FF 6 for EL6

Firefox 6 was released today in the ever escalating version inflation wars between software vendors (what should be incremental “dot” releases are now going out as major version upgrades).

Builds for all platforms can be found under here. Just drill down through your platform (32 or 64 bit Linux or Mac, Windows users get a redirect to a sorry page with the good parental advice to check the mozilla.com front page for the latest they can handle).

Installing this on any enterprise Linux, including RHEL, Scientific or CentOS Linux 6, is pretty straightforward. Just unarchive the package and move the resulting folder to wherever you prefer. In my case it was /opt, resulting in a new /opt/firefox on my machine (be sure to set permissions appropriately on this new directory). The rest of this discussion assumes an installation to /opt/firefox.

To use your installed plugins like Adobe Flash you should symlink the plugins directory (e.g. /usr/lib64/mozilla/plugins) to a place under firefox, for example:

ln -s /usr/lib64/mozilla/plugins /opt/firefox/plugins

Since I don’t use 32-bit plugins on my 64-bit systems any more (the Acrobat Reader plugin was banished months ago), I didn’t have to monkey with nspluginwrapper. Thank you Adobe Labs.

After you’ve done all the above just open a terminal window and launch firefox for the first time, “/opt/firefox/firefox”. The software will inform you of any out of bounds plugins and offer to update for you — another nice feature.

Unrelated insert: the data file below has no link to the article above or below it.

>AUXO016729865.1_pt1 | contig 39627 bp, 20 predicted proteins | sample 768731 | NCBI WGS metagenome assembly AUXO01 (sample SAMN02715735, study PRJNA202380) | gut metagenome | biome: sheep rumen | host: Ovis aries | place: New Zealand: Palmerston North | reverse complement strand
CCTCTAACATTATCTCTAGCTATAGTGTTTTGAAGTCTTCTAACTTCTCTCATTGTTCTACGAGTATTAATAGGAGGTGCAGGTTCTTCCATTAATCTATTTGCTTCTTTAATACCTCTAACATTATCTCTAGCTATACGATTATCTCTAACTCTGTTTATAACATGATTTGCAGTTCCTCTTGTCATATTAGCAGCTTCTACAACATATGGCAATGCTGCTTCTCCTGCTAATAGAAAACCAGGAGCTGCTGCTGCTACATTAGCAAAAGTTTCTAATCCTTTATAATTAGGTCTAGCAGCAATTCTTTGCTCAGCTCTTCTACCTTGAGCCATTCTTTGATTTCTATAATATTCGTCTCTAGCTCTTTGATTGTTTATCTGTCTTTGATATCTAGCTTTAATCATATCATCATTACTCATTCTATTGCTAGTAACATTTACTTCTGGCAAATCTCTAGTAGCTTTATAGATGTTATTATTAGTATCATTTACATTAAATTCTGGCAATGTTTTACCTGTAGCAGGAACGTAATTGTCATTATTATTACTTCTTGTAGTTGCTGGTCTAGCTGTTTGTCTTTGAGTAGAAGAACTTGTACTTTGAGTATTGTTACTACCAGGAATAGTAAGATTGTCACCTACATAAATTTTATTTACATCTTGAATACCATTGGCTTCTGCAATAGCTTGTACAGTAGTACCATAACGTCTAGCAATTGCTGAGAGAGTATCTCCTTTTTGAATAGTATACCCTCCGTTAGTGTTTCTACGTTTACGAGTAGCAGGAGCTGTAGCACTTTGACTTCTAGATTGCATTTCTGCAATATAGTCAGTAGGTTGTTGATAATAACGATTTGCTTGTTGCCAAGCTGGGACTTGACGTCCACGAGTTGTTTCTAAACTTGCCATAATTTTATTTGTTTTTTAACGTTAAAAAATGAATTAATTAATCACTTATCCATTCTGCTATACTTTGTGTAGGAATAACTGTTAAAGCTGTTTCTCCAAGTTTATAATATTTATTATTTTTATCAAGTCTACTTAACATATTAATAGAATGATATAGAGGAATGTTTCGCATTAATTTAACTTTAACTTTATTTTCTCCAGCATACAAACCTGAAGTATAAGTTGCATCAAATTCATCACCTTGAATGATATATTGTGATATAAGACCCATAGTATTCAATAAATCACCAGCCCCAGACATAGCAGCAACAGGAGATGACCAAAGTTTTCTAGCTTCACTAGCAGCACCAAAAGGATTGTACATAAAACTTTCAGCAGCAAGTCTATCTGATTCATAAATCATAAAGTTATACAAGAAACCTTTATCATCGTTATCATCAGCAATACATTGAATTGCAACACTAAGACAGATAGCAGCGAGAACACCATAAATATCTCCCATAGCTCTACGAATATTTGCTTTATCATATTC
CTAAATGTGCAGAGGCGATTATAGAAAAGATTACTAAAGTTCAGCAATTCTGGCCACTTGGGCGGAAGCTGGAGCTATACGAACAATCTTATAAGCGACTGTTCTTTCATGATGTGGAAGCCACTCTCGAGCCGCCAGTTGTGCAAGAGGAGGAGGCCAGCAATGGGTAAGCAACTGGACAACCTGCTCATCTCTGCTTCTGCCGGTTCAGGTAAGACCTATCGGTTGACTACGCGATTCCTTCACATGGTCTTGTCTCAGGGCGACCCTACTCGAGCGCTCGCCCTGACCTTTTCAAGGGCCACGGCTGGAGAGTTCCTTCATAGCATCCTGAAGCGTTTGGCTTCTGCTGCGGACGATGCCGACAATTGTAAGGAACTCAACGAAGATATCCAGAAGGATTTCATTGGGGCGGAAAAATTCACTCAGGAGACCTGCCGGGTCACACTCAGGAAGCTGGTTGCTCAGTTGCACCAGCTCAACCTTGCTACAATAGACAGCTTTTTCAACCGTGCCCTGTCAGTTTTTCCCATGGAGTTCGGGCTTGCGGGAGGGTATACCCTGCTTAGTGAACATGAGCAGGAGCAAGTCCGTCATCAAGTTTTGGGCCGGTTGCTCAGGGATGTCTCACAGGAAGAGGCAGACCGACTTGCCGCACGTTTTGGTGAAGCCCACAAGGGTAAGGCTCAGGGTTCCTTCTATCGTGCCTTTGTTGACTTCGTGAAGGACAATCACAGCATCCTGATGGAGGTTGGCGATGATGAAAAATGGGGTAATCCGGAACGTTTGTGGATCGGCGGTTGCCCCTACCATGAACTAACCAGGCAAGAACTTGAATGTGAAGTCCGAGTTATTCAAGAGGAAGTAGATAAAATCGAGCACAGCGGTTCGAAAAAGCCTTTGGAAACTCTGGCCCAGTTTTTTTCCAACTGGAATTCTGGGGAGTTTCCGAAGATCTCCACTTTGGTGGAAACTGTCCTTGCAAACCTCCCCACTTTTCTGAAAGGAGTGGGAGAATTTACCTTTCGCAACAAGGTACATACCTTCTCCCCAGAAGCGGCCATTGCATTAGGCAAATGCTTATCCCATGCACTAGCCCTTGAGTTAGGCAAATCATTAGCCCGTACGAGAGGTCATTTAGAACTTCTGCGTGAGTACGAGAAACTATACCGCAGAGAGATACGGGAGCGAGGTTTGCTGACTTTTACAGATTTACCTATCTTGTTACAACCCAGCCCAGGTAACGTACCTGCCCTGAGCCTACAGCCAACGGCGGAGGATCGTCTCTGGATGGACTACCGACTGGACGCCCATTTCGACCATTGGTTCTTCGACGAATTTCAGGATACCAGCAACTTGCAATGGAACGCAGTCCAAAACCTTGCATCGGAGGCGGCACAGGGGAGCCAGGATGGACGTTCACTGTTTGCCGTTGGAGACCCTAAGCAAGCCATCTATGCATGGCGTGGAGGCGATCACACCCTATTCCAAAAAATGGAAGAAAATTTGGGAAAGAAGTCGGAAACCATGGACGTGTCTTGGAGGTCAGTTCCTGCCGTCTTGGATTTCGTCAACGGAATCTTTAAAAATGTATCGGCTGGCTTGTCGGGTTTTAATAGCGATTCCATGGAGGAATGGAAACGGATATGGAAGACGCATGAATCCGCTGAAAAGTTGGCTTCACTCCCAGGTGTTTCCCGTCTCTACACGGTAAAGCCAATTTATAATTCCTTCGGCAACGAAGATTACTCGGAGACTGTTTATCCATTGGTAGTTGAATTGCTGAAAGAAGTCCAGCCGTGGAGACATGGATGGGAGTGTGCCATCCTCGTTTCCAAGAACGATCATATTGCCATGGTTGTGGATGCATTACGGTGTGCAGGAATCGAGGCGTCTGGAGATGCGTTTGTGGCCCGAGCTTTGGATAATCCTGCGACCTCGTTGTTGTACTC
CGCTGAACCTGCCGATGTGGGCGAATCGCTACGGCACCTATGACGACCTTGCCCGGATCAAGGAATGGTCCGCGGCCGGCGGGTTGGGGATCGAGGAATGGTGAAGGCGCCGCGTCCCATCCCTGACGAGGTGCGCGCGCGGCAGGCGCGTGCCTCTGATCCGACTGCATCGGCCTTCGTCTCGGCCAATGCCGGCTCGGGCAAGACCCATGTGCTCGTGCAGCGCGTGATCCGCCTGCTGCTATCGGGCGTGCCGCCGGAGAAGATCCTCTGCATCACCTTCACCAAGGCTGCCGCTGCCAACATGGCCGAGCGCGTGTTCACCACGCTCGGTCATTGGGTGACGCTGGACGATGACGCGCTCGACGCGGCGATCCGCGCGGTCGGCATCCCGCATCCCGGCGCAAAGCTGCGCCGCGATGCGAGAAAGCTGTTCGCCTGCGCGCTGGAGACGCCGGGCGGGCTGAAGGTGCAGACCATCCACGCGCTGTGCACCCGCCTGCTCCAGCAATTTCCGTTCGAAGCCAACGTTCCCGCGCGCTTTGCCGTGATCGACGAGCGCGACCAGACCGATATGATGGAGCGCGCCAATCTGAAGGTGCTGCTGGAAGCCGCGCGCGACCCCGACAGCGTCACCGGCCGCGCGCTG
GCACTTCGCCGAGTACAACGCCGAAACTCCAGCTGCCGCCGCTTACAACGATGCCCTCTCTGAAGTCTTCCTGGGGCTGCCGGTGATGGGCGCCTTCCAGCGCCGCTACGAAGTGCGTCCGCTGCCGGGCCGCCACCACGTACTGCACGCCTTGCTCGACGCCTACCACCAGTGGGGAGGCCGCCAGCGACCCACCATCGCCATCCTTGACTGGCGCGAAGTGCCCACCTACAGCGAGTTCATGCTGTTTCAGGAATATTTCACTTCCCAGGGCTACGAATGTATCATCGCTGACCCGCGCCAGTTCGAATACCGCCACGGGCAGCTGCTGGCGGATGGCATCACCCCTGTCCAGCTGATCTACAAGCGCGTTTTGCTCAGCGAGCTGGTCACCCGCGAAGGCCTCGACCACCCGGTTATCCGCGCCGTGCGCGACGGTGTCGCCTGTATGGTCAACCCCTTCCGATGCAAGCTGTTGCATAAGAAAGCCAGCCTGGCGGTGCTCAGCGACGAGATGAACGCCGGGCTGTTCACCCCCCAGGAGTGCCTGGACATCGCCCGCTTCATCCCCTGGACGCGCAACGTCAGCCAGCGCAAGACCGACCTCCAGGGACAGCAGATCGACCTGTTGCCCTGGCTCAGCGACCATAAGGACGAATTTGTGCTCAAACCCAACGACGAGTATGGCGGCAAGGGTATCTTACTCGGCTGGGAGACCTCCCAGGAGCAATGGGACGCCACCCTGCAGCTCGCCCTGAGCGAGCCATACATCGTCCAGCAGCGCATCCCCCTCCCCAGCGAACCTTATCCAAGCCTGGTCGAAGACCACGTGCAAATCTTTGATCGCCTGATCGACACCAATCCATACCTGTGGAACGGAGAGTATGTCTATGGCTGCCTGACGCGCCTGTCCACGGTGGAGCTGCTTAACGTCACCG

I didn’t bother to change the firefox.desktop or gnome applications menu item this time around, contenting myself with making sure that the web browser icon on my top toolbar was linked to the new version. In the gnome2 that’s pretty easy, all you do is go to System… Preferences… Preferred Applications and set “Web Browser” to “Custom” and enter the following for “Command”:

/opt/firefox/firefox %s

At this point you’re pretty much done and ready to enjoy the Firefox 6 experience, which after my first hour didn’t seem much different from the Firefox 5 experience. But what do I know, I’m just an overpaid sysadmin.

Note: Just a reminder that the universally hated 64-bit version of the Flash Player 11 Beta for Linux can be found here.

Postscript: I’m now on Firefox 7.0.1, installed the same way as described in this post.